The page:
One of the questions Amy Metz’s siblings have is why her husband, Michael Metz, didn’t call 911 or try to get help from his neighbors when Amy became unresponsive while walking home from a party in a blizzard in the early morning of Jan. 24, 2016.

“Why didn’t he call 911? Why did he leave her there and go home? These aren’t things that us as husbands and men would think to do,” stepbrother Chris Scholtes said. “Why did he send out texts to his neighbors asking where she was when he knew he walked home with her?


“These are the things that make us all angry. That’s the angry side of it for us.”

The Times contacted Michael Metz and he emailed a statement but declined to answer questions.

In Maryland, there is no duty to call 911 unless the person created the situation, Carroll County State’s Attorney Brian DeLeonardo said.

It’s what’s known as duty to rescue, said Adam Ruther, an attorney with Baltimore firm Rosenberg, Martin and Greenberg and a former Baltimore prosecutor.

There’s no duty to rescue in Maryland, meaning if a person were to see someone drowning, that person has no responsibility to call for help or attempt to save the drowning person, he said. Duty to rescue is different than Good Samaritan laws, which protect people from specific criminal charges when they alert authorities. Duty to rescue would require people to contact authorities.

But the law changes if someone were to have caused the situation, he said. So if a person pushed someone into the water and they started drowning, that person would be responsible for calling for help.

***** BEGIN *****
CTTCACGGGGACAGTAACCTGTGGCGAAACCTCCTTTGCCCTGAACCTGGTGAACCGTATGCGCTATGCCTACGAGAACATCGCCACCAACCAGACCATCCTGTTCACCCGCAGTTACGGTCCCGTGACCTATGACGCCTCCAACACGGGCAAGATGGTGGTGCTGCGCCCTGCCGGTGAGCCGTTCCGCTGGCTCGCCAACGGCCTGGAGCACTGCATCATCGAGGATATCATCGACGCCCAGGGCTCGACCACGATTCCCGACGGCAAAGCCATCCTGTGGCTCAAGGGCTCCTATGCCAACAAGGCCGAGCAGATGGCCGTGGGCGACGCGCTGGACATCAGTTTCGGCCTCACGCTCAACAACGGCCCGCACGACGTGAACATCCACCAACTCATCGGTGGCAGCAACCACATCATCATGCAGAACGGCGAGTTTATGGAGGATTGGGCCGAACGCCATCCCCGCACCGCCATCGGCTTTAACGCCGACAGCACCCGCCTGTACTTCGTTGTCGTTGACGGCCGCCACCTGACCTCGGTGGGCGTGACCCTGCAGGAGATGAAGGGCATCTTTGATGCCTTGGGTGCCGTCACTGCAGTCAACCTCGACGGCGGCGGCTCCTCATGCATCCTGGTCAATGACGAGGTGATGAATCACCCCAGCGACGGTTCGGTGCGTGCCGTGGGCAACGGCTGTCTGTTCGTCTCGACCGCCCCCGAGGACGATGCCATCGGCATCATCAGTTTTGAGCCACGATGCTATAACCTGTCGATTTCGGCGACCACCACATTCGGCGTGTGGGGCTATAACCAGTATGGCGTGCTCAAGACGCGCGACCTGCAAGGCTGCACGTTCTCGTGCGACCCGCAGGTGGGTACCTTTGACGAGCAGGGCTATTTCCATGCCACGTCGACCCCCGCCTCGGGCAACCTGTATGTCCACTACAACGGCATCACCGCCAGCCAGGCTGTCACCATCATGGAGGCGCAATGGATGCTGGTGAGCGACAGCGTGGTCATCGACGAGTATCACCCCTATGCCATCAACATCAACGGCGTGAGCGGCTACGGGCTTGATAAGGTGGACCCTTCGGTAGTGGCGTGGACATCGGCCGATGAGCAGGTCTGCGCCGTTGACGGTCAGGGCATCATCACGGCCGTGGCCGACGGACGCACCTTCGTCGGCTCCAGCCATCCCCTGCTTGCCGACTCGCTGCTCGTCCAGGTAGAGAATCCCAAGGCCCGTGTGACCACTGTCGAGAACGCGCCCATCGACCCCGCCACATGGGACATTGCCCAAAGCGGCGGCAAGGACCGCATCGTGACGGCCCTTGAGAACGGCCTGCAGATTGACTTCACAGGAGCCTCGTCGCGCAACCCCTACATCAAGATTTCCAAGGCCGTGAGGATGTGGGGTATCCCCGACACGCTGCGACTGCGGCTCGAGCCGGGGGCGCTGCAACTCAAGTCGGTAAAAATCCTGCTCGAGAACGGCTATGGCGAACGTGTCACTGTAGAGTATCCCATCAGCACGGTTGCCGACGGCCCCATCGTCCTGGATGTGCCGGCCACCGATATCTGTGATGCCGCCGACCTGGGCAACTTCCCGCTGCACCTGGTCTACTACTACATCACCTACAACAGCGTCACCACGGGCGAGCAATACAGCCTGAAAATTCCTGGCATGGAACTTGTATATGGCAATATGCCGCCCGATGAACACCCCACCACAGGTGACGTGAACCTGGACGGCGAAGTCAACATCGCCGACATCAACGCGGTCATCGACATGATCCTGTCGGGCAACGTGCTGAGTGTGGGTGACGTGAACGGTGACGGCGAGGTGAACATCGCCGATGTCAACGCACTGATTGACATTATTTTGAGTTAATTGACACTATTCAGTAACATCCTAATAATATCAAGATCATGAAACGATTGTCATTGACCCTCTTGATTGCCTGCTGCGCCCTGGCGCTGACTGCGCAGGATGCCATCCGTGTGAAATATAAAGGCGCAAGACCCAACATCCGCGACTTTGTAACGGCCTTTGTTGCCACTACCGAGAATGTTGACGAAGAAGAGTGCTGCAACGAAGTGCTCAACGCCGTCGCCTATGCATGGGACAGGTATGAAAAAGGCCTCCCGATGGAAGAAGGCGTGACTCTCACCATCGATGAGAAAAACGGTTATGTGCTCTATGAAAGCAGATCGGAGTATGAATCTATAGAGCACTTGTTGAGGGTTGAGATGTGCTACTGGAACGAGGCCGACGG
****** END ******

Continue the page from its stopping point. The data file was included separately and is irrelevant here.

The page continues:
Ruther noted that there seemed to a be a lot of uncertainty in the Amy Metz case based on the information provided by the Times and previous media coverage, and it’s probably a case that doesn’t warrant charges.

Former Carroll County State’s Attorney Thomas Hickman, who did not see the full police investigation, couldn’t think of charges that a prosecutor could bring against Michael Metz for leaving Amy Metz in the snow.

Ruther said charges in a criminal case are always led by the facts, so for there to be a charge, there needed to be evidence suggesting Michael Metz had done something.

While there might have been the potential for the State’s Attorney’s Office to press some charges, there might not have been enough to convict, Ruther said.

There are laws in Maryland about when someone needs to call 911, Hickman said. People must notify authorities after being involved in a crash with injuries, and parents have an obligation to get help for their child, he said.

But that’s because in those cases there is a duty to rescue, Ruther said. In the case of a crash, the responsibility to call 911 would fall to the person causing an action that led to injury or death. And parents or guardians have a special obligation to their children, he said.

Hickman said the legislative body should consider looking at laws about calling 911, especially given the opioid problem facing the state.

“There’s quite a bit of controversy about overdoses and whether people should call or not,” he said.


But neither Ruther nor prosecutor Allan Culver, with the Carroll County State’s Attorney’s Office, were sure if a law to call 911 is needed or should be considered.

Ruther noted that not having a duty to rescue has been in common law since the formation of the United States.